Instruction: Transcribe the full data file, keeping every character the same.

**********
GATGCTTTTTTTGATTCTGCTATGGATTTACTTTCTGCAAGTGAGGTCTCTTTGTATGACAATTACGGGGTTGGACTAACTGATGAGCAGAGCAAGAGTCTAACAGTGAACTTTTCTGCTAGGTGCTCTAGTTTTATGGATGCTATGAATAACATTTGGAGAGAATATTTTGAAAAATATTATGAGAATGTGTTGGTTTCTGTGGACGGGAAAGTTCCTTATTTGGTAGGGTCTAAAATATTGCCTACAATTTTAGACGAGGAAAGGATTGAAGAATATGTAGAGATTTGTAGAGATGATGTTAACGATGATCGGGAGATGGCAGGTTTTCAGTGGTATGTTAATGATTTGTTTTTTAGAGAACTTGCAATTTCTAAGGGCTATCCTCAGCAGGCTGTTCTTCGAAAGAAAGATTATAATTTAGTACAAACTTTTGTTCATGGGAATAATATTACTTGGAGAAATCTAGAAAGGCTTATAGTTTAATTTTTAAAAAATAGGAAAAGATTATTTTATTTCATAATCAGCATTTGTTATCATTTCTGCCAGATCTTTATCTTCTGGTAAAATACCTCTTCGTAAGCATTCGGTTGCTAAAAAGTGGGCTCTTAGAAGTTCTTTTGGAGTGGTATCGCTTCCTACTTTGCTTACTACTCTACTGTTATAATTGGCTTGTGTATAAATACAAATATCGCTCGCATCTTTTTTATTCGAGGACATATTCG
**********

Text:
GATGCTTTTTTTGATTCTGCTATGGATTTACTTTCTGCAAGTGAGGTCTCTTTGTATGACAATTACGGGGTTGGACTAACTGATGAGCAGAGCAAGAGTCTAACAGTGAACTTTTCTGCTAGGTGCTCTAGTTTTATGGATGCTATGAATAACATTTGGAGAGAATATTTTGAAAAATATTATGAGAATGTGTTGGTTTCTGTGGACGGGAAAGTTCCTTATTTGGTAGGGTCTAAAATATTGCCTACAATTTTAGACGAGGAAAGGATTGAAGAATATGTAGAGATTTGTAGAGATGATGTTAACGATGATCGGGAGATGGCAGGTTTTCAGTGGTATGTTAATGATTTGTTTTTTAGAGAACTTGCAATTTCTAAGGGCTATCCTCAGCAGGCTGTTCTTCGAAAGAAAGATTATAATTTAGTACAAACTTTTGTTCATGGGAATAATATTACTTGGAGAAATCTAGAAAGGCTTATAGTTTAATTTTTAAAAAATAGGAAAAGATTATTTTATTTCATAATCAGCATTTGTTATCATTTCTGCCAGATCTTTATCTTCTGGTAAAATACCTCTTCGTAAGCATTCGGTTGCTAAAAAGTGGGCTCTTAGAAGTTCTTTTGGAGTGGTATCGCTTCCTACTTTGCTTACTACTCTACTGTTATAATTGGCTTGTGTATAAATACAAATATCGCTCGCATCTTTTTTATTCGAGGACATATTCG